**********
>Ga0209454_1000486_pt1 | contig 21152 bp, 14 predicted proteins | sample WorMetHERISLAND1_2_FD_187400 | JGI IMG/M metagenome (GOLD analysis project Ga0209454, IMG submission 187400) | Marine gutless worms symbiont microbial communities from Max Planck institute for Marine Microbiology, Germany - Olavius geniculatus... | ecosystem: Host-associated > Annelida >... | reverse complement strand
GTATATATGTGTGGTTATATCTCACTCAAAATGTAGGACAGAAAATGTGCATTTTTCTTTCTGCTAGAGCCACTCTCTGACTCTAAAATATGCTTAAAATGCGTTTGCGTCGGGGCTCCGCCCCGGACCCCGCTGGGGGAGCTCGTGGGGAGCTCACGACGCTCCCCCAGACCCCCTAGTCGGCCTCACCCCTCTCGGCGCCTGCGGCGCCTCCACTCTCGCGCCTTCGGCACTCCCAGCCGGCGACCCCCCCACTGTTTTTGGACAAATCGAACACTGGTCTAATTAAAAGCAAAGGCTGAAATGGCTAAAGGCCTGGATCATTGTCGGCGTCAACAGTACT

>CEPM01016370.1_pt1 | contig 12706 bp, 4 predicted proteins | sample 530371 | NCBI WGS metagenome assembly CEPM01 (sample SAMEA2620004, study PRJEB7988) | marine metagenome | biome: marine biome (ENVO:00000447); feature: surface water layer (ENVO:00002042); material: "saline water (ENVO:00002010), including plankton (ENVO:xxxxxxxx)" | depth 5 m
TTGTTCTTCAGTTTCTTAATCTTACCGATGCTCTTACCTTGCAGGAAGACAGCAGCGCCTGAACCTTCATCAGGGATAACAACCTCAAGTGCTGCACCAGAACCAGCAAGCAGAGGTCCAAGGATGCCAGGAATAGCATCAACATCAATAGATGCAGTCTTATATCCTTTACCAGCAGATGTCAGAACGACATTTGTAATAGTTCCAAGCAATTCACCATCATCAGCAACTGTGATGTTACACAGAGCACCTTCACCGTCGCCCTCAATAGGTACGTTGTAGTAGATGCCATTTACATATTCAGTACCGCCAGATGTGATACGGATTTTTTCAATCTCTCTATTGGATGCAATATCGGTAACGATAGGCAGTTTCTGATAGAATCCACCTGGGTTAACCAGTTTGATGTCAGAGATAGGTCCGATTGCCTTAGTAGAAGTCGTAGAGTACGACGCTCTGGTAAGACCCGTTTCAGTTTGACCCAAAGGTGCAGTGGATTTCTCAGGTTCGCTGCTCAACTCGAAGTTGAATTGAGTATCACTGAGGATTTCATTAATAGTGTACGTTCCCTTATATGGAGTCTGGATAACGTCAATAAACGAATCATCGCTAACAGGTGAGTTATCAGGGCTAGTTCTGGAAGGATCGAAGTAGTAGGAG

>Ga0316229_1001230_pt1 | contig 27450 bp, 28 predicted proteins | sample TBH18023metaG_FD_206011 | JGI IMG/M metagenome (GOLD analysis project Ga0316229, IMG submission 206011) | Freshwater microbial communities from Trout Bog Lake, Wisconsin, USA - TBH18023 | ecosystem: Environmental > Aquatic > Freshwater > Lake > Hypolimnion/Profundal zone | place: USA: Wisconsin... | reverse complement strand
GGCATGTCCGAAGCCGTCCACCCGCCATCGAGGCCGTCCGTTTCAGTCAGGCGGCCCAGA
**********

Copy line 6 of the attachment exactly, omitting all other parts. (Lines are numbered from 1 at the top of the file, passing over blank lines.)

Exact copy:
GGCATGTCCGAAGCCGTCCACCCGCCATCGAGGCCGTCCGTTTCAGTCAGGCGGCCCAGA